Newspaper article St Louis Post-Dispatch (MO)

Engineering an Early Interest in STEM

Newspaper article St Louis Post-Dispatch (MO)

Engineering an Early Interest in STEM

Article excerpt

AFFTON * The lesson started with the classic story of Jack and the Beanstalk.

But with 10 pipe cleaners, the kindergartners were about to learn a little about engineering, a career that could be in their future.

In small groups, the children set out to build their own beanstalks with the materials, trying to make it stand up on its own with no direction from the teacher.

"We're tapping into that natural curiosity. They want to explore," said Sandy Kettelkamp, the head Project Lead The Way teacher at Mesnier Primary.

The lesson was one of a new initiative this year in the Affton School District, an effort that brings science, technology, engineering and math programming into elementary schools.

Affton is one of nine school districts throughout Missouri that now offer Project Lead The Way curriculum from kindergarten through 12th grade. Hazelwood, Ritenour, Affton and Jennings also do so in the St. Louis area.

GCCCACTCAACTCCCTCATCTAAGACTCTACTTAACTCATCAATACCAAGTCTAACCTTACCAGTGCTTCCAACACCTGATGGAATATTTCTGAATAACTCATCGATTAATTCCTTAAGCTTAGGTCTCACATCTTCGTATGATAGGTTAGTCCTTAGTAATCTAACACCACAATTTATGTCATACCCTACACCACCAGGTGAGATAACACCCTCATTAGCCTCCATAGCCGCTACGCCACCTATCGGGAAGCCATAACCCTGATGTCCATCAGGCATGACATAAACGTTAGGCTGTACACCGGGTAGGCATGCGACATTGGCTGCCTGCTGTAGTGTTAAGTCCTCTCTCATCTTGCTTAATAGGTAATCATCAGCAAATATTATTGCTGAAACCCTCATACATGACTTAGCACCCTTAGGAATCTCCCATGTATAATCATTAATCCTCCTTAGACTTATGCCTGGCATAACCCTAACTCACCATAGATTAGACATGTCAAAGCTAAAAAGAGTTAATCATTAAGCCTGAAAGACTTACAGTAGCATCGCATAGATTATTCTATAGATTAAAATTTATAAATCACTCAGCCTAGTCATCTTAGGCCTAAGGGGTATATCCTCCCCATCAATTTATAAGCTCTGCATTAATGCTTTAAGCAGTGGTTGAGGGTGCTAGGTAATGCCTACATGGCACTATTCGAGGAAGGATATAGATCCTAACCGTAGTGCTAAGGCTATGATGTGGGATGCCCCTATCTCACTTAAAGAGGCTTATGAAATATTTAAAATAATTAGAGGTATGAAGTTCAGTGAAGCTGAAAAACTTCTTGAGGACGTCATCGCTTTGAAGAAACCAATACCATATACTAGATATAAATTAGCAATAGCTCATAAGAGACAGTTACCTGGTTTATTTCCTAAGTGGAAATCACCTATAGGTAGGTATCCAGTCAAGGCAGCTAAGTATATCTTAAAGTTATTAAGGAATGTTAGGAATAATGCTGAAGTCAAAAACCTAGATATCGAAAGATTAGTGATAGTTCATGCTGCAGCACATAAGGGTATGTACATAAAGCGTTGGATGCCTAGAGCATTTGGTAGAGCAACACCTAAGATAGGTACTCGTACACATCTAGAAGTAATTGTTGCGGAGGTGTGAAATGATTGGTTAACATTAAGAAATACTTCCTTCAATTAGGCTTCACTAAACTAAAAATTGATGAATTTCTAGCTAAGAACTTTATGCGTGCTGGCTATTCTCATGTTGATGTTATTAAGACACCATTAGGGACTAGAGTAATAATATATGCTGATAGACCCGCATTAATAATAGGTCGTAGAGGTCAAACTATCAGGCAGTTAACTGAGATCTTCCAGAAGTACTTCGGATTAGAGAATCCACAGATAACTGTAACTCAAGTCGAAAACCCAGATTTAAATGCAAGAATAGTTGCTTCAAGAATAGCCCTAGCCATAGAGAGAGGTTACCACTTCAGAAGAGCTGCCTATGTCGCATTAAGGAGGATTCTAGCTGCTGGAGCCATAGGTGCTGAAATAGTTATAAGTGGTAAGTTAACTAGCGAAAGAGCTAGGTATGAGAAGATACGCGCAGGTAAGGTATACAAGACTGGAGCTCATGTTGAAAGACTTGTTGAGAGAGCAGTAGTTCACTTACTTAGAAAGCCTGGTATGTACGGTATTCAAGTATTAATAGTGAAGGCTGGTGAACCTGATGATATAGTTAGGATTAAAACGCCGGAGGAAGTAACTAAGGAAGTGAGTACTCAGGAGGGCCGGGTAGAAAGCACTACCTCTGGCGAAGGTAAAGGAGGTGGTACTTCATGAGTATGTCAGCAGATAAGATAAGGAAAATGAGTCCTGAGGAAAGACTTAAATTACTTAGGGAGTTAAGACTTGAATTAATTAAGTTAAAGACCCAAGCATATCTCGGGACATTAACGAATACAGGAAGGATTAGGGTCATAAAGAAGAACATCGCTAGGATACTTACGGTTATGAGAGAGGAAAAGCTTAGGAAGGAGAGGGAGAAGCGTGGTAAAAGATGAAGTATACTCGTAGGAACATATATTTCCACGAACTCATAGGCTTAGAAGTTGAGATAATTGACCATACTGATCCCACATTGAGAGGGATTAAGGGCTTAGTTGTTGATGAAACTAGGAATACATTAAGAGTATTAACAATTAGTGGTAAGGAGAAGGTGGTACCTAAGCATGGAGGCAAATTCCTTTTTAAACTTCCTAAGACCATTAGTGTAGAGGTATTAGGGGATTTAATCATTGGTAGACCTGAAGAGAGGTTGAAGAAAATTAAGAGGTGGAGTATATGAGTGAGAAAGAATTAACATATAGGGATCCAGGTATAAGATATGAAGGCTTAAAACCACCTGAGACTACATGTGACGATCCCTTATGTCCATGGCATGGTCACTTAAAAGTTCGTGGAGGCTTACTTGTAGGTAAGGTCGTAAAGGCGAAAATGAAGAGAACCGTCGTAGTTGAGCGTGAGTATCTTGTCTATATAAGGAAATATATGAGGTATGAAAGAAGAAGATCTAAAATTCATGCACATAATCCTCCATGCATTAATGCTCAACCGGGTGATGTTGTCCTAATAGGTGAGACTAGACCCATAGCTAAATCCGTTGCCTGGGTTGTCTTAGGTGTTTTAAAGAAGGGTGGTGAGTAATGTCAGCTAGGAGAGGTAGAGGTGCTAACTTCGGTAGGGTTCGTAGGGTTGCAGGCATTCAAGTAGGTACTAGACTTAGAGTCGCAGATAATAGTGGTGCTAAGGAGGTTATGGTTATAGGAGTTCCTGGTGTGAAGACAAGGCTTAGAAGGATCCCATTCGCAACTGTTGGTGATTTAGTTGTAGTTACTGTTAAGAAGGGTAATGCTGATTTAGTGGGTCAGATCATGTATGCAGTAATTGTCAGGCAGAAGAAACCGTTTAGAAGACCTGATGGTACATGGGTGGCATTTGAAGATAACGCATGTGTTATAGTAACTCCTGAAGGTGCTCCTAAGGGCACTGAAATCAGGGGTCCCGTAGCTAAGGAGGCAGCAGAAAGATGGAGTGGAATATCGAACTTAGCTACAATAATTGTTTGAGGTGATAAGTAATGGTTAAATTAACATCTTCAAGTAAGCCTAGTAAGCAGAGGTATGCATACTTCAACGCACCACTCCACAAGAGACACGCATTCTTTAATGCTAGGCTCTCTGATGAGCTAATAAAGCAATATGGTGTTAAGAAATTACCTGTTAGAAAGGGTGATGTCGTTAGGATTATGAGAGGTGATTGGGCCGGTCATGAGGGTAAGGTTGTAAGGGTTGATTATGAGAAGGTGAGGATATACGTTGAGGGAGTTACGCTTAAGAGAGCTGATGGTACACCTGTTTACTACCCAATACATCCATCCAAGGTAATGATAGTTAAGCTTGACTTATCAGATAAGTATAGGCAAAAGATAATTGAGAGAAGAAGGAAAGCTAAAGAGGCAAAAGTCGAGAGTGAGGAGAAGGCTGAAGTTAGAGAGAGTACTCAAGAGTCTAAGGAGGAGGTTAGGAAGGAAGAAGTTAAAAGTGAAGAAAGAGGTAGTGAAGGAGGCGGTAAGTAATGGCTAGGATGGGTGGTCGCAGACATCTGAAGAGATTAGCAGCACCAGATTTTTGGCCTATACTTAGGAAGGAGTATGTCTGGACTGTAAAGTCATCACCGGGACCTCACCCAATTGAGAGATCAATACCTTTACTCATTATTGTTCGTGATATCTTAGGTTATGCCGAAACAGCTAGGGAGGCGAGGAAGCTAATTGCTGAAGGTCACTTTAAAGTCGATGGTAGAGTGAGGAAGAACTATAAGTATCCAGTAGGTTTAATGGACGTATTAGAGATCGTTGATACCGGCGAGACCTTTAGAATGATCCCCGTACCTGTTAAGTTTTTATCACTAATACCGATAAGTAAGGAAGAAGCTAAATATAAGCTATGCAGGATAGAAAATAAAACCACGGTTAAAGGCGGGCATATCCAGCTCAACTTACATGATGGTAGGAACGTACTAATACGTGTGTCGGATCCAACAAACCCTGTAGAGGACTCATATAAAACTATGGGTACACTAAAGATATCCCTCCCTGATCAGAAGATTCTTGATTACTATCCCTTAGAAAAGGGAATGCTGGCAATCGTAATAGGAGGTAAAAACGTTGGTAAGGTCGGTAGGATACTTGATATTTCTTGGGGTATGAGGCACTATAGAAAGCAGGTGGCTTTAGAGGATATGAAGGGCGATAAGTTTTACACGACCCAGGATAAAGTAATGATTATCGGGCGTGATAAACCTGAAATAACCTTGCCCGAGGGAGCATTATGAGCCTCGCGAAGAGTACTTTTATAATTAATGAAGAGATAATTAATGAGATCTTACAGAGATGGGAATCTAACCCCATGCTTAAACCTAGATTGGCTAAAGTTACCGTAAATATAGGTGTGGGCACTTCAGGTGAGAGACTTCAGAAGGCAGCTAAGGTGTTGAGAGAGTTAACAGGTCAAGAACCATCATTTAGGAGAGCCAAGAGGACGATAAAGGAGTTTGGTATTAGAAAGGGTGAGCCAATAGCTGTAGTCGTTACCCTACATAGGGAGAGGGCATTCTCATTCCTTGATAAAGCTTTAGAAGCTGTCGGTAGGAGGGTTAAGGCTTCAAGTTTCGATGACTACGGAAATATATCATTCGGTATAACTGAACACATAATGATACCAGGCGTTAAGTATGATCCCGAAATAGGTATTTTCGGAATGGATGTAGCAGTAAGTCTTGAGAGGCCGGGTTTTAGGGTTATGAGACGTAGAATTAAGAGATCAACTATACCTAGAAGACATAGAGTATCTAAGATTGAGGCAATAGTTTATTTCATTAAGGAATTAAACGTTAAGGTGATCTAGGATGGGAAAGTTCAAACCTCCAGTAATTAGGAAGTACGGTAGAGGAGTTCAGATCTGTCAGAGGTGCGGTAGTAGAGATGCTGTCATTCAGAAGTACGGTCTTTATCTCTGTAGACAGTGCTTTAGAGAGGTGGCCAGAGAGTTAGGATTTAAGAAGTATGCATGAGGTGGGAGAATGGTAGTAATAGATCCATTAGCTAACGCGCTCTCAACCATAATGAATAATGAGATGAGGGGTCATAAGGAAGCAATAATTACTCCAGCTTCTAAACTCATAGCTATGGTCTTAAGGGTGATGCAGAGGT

Project Lead The Way is an organization that provides science, technology, engineering and math curriculum and teacher training with the goal of preparing students for eventual jobs in those fields.

Most PLTW curriculum is taught in high school and middle school; this is the first year the organization has offered Launch, its programming for elementary.

The U.S. Department of Commerce estimates that jobs in STEM will grow 17 percent by 2018nearly double the growth for non-STEM fields and that there will be more than 1.2 million jobs without qualified workers to fill them.

Cheryl Ladd, a kindergarten teacher at Mesnier, said the biggest challenge is teaching children skills for jobs that don't exist yet. These lessons have required more creative thinking and problem solving, she said.

"They're thinking outside of the box and explaining their thinking," Ladd said.

On a recent day, Kettelkamp asked the kindergartners in Ladd's class to make a structure like a beanstalk as tall as they could out of the pipe cleaners without it falling over.

"Let's make the roots," said Hailey Alfonso, a kindergartner working with three other children while sitting on a in the classroom. …

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